discourages or forbids weak dependencies on fully versioned
* Trademark approval: N/A (not needed for this Change)
* Alignment with Objectives:
== Upgrade/compatibility impact ==
No manual changes will be required. After the libdnf update, this
feature will be on by default.
== How To Test ==
1. Install package without satisfied weak dependencies
2. Upgrade the upgrade. With exclude_from_weak_autodetect=true, it
will not install weak dependencies of already installed packages. With
exclude_from_weak_autodetect=false, weak dependencies will be
installed during upgrades.
== User Experience ==
The change in default will help to keep some values for particular
deployments (a minimal system will be still minimal without disabling
Users will be able to remove particular weak dependencies and they
will be not installed on the first upgrade.
In case when the feature will not work according to the user
expectation it can be switched off in the dnf configuration file.
== Dependencies ==
libsolv - Required code changes are already in the libsolv upstream.
We only wait for the next libsolv release.
== Contingency Plan ==
There are no external dependencies, therefore we can easily postpone
the feature and the change of default behavior.
* Contingency mechanism: (What to do? Who will do it?)
* Contingency deadline: beta freeze
* Blocks release? No
== Documentation ==
The feature will be documented in dnf man pages.
He / Him / His
Fedora Program Manager
I have the yarrow's iso files on my HD in a RH9 system. Let's say I want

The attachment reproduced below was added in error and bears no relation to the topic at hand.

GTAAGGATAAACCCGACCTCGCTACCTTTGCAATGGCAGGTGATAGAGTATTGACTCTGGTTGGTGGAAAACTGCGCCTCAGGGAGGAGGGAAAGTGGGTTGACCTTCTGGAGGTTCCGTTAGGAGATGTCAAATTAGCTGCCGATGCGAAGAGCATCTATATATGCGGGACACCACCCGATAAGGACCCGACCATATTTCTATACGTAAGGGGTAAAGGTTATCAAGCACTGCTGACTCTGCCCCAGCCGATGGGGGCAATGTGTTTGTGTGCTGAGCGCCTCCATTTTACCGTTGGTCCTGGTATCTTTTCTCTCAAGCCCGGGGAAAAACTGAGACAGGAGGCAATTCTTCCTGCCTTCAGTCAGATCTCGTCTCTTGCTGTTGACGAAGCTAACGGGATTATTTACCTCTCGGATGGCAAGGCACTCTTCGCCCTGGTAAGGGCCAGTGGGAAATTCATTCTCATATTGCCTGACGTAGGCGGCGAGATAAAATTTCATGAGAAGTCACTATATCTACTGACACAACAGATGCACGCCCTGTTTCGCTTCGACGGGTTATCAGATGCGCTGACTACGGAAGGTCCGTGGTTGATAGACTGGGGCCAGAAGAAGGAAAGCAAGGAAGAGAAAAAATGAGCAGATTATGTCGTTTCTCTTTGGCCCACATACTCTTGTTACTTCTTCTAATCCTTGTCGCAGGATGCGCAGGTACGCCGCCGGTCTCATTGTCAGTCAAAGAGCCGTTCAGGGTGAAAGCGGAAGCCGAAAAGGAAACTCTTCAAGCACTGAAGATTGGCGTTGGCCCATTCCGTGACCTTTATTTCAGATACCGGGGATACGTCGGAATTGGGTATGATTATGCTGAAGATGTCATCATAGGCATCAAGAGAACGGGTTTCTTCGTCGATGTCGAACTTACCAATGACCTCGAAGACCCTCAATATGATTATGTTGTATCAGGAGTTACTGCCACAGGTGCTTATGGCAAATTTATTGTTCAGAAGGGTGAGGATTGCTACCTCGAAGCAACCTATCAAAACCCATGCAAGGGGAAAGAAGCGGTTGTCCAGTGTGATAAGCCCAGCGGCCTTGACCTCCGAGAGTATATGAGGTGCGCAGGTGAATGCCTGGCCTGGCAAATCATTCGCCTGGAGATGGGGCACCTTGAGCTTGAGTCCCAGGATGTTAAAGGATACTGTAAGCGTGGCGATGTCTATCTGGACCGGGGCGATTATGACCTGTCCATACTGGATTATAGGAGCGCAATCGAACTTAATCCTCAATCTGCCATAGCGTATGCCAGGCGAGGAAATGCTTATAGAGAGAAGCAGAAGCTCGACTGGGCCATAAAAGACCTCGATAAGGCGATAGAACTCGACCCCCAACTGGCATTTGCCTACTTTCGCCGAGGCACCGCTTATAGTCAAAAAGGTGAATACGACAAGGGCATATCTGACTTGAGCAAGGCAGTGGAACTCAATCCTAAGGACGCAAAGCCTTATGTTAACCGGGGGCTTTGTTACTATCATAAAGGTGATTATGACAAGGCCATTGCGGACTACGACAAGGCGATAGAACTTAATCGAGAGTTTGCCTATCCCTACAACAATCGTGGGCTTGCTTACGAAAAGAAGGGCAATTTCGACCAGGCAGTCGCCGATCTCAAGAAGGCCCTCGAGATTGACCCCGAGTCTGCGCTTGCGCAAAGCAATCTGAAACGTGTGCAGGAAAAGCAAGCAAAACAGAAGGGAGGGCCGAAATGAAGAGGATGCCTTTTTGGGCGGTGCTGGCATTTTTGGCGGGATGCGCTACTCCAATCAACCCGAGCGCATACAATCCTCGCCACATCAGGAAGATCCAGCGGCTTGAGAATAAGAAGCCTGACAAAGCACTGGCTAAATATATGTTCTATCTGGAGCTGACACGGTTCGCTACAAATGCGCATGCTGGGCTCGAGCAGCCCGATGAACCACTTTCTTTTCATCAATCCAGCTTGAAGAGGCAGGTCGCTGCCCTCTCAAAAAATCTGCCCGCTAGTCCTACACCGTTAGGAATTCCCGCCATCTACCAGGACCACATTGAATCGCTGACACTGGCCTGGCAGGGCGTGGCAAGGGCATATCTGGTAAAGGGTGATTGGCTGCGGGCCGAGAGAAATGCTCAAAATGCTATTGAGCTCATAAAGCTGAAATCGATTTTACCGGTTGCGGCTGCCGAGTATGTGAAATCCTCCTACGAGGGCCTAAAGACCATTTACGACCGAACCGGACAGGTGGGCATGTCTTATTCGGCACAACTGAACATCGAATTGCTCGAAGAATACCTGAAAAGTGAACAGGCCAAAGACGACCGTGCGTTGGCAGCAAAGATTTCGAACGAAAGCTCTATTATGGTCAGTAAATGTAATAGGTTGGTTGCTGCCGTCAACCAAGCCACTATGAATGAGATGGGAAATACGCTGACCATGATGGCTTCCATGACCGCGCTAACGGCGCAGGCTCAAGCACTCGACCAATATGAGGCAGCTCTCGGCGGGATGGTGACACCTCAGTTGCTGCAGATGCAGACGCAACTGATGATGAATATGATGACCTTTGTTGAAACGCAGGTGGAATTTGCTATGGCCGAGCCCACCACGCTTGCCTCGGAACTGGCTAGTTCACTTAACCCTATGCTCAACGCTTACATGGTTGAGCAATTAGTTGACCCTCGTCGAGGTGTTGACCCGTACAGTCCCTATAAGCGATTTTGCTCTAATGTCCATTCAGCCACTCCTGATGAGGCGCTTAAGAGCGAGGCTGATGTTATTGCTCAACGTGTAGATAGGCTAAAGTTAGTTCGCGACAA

to upgrade selected packages using an "apt-get install" pointing to my
iso-mounted files, how do I do it?
i.e I mount the iso into some /mnt/yarrow1, /mnt/yarrow 2 etc..
Then what is the complete procedure to make my apt look into my own HD to
upgrade packages. Can anybody redirect me to the correct
resource or some literature hanging on the web? Thanks.
Assume also that I do not wish to burn CDs! I do not want to use
With kind regards,
Singapore Synchrotron Light Source (SSLS)
5 Research Link,
Email: slsbdfc at nus dot edu dot sg \or\
didierbe at sps dot nus dot edu dot sg
I am a computer science student from Germany and have used Fedora for
at least 2 years by now.
Using COPR I gained some experience in buidling packages but recently I
wanted to try building packages conforming to the guidelines and
getting them into Fedora. My interest is mostly in Rust and that is why
I would like to contribute Rust packages. I already got started here:
For now my main interest would be to get the Rocket framework packaged,
as many projects rely on it and on the way I discovered some key Rust
crates not packaged yet.
I feel like some of them are ready for submission and will file the
first review requests soon.
Looking forward to working on this!